One of the greatest advantages of the YUI library is that it is flexible and light. With just 11 KB “on the wire,” it includes a suite for events, DOM normalizations, and language utilities. If you opt for the larger 17.4-KB size, it comes with all the core features, as well as the YUI Loader, which uses one request for CSS and another for JS to dynamically load the requirements for whatever YUI-based module you’re working with. None of the other market offerings can compete in terms of power or lightness.
The simplicity of the YUI Library belies in its power. It is a fantastic foundation for developing client-side applications. Each element of the YUI Library is scalable and adaptable, including the tools for creating widgets, managing objects, and customizing events.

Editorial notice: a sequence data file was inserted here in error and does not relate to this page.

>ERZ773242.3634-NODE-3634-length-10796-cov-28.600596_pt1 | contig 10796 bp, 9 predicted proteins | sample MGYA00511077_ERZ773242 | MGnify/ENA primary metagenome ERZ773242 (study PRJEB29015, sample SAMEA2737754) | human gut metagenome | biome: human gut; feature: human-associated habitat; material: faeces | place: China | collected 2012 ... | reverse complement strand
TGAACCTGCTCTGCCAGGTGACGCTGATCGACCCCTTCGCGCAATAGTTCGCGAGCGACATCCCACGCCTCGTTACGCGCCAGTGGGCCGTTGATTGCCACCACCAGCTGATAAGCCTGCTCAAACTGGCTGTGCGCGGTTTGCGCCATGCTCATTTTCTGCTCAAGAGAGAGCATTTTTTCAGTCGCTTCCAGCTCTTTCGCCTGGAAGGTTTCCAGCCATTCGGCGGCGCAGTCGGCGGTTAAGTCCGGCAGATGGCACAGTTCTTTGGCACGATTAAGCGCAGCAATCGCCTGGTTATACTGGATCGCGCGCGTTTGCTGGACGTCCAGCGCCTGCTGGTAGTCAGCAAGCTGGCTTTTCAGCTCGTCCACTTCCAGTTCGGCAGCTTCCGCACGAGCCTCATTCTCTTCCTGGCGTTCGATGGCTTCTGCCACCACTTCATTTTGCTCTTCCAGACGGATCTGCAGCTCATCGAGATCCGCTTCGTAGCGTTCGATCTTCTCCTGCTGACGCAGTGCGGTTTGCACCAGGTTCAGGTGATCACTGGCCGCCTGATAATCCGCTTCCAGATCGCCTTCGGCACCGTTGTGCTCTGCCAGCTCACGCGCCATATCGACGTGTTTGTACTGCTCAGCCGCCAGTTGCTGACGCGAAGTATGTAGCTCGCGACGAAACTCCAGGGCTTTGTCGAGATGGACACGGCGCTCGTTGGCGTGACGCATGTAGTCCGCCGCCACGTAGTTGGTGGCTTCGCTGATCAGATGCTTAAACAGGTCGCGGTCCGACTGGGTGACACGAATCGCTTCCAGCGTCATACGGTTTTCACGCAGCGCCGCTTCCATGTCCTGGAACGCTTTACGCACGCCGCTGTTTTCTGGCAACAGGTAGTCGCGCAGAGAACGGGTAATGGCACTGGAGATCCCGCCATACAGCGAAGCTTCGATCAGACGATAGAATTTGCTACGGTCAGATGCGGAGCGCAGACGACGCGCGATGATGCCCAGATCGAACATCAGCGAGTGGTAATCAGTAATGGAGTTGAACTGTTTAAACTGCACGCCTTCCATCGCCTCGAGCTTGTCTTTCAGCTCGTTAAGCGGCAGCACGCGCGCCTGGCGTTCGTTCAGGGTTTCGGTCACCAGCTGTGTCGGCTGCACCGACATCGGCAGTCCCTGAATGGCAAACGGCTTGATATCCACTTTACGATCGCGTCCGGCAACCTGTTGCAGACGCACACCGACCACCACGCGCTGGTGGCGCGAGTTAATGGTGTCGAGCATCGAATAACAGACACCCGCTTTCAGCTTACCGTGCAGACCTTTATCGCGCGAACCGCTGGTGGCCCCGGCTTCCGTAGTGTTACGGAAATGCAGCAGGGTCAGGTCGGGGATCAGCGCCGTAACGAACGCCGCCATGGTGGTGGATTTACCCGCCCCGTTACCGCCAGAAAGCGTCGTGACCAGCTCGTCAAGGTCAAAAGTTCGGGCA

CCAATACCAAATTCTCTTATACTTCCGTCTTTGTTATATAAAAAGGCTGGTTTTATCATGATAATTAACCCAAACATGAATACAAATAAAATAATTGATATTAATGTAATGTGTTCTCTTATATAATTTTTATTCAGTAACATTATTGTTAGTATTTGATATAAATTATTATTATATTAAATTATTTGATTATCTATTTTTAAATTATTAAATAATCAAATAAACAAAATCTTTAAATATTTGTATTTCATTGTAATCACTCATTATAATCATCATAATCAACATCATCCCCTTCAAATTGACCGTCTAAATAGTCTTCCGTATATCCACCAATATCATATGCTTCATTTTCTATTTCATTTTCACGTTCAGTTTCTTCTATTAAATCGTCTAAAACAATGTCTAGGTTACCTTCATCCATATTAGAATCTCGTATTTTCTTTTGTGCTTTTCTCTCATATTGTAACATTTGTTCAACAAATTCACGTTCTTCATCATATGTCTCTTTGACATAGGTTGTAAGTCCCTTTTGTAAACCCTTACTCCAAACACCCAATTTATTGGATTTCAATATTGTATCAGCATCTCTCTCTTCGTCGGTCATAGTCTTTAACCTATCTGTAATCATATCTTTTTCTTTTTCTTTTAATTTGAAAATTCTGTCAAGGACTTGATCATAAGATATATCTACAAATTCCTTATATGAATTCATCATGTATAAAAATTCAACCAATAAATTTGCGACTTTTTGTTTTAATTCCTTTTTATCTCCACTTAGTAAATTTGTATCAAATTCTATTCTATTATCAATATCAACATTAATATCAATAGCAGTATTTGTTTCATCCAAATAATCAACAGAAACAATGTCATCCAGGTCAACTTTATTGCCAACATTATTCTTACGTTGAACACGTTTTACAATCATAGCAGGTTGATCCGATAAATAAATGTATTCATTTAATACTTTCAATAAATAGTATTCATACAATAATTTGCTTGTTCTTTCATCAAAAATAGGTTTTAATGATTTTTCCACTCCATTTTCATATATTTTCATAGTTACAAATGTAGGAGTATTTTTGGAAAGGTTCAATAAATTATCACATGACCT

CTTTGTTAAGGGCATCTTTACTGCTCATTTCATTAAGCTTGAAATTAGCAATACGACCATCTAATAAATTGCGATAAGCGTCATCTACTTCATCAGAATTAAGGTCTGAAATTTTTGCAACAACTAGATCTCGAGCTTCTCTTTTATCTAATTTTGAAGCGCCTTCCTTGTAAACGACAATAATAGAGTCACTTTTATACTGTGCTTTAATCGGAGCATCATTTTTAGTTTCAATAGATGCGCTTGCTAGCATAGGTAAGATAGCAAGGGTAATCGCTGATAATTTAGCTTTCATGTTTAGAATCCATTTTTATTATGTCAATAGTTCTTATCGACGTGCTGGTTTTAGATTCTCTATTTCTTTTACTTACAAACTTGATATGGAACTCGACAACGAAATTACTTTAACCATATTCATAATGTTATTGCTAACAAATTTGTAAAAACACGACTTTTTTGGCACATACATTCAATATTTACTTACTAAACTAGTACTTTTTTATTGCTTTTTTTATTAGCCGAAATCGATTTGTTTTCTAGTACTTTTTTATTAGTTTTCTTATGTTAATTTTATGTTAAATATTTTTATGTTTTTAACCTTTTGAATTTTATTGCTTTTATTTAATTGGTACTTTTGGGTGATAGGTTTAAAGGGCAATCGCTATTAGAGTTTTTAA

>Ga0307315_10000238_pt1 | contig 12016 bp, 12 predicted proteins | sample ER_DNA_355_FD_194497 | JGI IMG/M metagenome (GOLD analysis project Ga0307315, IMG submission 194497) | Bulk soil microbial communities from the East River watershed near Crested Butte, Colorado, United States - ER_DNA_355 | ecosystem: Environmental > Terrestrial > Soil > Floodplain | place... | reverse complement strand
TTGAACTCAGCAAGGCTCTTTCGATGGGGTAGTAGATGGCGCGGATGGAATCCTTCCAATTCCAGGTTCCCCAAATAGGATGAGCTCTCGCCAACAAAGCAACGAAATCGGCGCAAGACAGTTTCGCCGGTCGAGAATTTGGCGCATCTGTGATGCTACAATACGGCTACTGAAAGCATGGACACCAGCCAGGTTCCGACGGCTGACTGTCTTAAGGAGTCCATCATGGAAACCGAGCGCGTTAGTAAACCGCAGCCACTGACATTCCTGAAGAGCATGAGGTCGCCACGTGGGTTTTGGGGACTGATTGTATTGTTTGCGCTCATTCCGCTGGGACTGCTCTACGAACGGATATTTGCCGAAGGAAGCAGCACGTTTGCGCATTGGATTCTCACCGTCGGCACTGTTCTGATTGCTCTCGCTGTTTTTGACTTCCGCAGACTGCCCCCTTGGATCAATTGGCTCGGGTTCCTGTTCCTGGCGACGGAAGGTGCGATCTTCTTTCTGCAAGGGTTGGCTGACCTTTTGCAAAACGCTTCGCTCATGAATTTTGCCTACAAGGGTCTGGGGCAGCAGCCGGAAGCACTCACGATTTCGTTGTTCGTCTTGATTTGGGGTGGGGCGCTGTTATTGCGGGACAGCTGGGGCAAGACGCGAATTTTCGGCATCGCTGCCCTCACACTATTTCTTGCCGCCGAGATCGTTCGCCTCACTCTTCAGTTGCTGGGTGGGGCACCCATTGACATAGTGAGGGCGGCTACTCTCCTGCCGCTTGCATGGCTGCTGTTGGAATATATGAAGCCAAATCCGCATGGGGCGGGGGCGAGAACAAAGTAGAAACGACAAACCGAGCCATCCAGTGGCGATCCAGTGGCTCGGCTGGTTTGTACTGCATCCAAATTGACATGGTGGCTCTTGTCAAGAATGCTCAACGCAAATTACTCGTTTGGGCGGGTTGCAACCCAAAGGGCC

One of the best things about the YUI Library is that it is built in modules, so you can pick and chooses the pieces you need for any given page. Many simple pages can get by with only the core package. If you work on a more complex project and need additional components, you can choose which ones to upload one at a time.
The BSD license is another great feature of the YUI Library, since all the widgets and utilities meet the same standards and share the same licensing requirements, even down to the testing and documentation. We are not aware of any other libraries that have a complete collection of widgets and utilities that can support all top browsers under a unified license. The YUI Library is also highly accessible, because the developers are committed to enhancing the experience for end users. The Library supports ARIA standards.
Finally, the YUI Library is packed with high-quality technical documentation, even for its newest release, YUI 3.x, the Carousel, and DataTable and other GA components. The engineers have posted handy cheat sheets, technical guides, and plentiful explanations and samples for developers to use.